TB infection vs. TB disease
There is a difference between TB infection and TB disease. When a person has been exposed to someone with TB disease and has breathed in the TB germs, that person may become infected with TB. In most cases, people with healthy immune systems can contain the infection at that point and not become ill with TB disease. A person with TB infection only (positive TB skin test but normal chest x-ray) is not sick and is not contagious to others. TB medicine can help kill the bacteria and prevent the development of TB disease in the future.
However, if a person with TB infection does not take preventive medicine, the bacteria may grow and cause active TB disease. TB symptoms may include a constant cough that lasts two or more weeks, chest pain, weakness, and loss of appetite. When a person has active TB disease, the individual may be contagious and cause infection in other people, particularly those with whom they spend the most time.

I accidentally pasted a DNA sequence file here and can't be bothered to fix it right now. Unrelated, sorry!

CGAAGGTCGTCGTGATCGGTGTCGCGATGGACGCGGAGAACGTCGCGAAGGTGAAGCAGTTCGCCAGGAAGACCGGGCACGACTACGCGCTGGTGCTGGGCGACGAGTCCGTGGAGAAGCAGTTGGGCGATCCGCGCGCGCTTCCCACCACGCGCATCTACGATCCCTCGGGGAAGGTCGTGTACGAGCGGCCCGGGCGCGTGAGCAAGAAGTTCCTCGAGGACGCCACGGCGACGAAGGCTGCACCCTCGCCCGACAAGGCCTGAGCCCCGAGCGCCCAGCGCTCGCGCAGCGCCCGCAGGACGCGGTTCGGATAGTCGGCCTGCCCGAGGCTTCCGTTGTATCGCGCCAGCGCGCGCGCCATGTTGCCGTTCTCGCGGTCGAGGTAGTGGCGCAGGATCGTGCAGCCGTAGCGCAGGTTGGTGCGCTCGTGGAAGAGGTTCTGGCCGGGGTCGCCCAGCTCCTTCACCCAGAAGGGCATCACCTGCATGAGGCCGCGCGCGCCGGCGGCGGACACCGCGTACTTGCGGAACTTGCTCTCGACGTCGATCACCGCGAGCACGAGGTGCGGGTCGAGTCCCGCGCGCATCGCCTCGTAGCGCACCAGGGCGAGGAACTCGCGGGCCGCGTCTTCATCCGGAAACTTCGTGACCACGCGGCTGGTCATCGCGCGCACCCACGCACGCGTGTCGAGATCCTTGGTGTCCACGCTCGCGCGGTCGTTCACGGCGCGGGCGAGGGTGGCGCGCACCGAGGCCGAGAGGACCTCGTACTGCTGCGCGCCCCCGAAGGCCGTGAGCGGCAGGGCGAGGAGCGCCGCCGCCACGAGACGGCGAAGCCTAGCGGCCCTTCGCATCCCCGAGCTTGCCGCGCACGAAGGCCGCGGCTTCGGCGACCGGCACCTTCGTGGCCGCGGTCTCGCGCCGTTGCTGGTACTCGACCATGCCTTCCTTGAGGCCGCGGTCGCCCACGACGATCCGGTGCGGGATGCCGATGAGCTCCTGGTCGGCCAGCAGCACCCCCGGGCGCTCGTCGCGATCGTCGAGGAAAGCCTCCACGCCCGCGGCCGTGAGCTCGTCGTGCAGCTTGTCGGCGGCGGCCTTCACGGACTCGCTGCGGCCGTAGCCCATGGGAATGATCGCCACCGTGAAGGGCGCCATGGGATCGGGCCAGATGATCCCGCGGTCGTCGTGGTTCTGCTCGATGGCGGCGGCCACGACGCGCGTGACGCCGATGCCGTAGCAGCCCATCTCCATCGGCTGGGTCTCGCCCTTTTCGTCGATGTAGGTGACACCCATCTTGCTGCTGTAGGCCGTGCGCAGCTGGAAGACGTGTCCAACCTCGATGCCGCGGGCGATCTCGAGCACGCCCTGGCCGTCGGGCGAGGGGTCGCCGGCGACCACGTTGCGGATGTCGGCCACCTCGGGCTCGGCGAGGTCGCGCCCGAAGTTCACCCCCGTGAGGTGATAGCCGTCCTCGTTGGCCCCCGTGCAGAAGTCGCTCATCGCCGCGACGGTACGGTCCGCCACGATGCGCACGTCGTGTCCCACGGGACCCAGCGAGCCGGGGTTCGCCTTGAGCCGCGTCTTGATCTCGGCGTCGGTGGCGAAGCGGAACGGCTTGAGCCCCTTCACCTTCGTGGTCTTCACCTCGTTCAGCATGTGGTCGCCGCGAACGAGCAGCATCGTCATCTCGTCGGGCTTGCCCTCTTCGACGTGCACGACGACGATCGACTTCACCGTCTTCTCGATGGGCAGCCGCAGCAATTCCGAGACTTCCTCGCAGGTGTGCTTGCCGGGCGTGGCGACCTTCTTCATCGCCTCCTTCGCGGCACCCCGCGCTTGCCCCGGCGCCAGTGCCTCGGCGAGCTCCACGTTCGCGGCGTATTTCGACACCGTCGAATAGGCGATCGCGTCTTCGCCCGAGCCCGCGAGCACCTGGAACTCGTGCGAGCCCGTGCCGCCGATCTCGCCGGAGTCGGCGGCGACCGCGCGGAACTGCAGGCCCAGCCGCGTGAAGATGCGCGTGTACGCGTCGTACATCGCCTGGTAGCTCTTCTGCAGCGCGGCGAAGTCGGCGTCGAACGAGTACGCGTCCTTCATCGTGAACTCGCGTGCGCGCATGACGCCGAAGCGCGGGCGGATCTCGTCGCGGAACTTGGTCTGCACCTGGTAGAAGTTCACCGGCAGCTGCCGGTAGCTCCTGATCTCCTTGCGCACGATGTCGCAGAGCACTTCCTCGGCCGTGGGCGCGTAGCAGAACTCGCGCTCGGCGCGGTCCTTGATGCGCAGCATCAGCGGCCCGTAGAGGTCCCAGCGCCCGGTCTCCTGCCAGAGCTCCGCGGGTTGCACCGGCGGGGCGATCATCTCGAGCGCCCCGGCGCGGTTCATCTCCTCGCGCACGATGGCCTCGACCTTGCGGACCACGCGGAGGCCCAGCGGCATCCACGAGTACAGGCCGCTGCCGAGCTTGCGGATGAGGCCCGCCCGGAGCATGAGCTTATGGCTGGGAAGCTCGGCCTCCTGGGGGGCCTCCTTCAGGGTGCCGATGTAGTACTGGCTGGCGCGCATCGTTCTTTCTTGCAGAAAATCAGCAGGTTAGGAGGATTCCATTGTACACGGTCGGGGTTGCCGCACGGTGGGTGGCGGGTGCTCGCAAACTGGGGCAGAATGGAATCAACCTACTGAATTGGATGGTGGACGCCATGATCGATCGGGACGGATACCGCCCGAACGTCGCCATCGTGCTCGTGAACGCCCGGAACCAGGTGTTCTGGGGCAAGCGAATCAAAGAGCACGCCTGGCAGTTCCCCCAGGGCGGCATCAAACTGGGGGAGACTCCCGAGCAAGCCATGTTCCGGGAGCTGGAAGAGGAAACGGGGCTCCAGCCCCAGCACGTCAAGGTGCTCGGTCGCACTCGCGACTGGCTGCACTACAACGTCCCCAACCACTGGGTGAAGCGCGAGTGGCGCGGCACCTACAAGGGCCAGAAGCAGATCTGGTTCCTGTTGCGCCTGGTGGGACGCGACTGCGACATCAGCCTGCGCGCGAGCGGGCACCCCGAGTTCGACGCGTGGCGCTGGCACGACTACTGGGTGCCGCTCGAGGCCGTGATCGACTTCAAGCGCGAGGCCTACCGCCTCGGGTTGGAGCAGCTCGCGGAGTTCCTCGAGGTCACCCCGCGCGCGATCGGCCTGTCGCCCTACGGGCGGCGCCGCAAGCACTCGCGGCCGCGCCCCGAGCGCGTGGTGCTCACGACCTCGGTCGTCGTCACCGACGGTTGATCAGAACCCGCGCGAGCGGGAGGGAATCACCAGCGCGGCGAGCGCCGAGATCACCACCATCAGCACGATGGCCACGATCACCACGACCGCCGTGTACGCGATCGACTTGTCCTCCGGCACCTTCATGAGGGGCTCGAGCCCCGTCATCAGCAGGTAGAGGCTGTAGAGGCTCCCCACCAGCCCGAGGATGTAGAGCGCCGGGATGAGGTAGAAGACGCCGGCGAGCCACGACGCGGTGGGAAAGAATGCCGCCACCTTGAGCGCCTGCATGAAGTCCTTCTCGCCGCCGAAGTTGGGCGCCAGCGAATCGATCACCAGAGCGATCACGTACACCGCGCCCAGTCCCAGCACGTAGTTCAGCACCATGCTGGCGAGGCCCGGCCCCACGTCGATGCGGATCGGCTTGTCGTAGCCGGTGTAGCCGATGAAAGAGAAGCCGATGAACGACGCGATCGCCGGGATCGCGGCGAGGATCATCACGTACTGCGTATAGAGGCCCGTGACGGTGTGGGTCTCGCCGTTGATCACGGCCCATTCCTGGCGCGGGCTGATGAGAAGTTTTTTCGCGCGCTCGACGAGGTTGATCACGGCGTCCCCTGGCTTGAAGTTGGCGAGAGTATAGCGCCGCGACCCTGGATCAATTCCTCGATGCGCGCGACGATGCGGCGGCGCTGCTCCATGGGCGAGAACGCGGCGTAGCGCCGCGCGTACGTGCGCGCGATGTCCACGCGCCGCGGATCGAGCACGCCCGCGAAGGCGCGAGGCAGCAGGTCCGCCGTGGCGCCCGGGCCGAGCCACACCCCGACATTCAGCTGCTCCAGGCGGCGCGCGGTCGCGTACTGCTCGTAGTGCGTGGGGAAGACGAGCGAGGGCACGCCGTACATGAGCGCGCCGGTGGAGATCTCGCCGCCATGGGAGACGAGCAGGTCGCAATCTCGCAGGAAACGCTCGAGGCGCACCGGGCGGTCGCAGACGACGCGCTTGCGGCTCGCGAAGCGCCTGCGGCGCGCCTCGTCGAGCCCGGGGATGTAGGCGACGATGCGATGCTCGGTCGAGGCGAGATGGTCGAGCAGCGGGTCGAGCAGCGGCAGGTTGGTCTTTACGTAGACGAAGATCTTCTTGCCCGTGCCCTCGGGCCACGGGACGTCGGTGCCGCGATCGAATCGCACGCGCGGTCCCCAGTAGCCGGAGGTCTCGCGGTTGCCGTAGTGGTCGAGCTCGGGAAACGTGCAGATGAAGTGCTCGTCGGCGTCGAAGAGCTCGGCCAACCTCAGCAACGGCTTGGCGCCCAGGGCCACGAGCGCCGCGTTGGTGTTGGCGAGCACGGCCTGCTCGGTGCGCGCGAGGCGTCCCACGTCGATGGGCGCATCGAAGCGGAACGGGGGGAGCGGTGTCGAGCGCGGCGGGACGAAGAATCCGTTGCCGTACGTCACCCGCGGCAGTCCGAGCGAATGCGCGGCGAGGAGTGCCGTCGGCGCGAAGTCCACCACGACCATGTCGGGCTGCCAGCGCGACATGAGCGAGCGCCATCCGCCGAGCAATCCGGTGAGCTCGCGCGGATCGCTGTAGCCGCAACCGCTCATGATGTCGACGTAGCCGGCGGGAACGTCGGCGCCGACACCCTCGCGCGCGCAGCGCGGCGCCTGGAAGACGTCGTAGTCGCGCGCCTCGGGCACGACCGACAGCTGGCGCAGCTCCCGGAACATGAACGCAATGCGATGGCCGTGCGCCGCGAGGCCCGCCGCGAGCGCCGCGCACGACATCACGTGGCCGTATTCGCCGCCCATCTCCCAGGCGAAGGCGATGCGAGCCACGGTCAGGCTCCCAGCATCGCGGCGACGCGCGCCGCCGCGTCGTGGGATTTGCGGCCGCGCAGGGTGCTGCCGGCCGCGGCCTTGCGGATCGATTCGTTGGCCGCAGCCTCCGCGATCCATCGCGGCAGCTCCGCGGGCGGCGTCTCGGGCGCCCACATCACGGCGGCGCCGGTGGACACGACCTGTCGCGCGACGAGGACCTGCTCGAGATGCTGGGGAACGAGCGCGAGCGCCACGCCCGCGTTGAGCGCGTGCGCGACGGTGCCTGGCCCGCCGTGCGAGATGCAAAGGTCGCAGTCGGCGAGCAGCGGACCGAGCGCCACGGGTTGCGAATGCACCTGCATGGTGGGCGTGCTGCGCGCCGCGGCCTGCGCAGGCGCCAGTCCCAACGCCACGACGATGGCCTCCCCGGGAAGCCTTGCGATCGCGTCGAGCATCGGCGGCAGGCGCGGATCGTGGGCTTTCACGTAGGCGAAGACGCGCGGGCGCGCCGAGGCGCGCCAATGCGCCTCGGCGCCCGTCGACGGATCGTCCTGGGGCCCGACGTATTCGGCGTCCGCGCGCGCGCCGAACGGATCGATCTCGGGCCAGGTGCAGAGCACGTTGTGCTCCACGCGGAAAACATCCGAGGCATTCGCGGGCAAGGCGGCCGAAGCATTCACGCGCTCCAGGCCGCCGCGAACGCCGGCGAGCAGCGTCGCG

Someone with active TB disease will need to take several TB medicines for many months in order to become well and not infect others. However, they may no longer be infectious after a few weeks of medicine and would be able, once cleared by the Health Department, to return to work and normal activities while they are completing their TB treatment. People can have active TB in any organ of the body, but it is only infectious to others when it is in the lungs or larynx.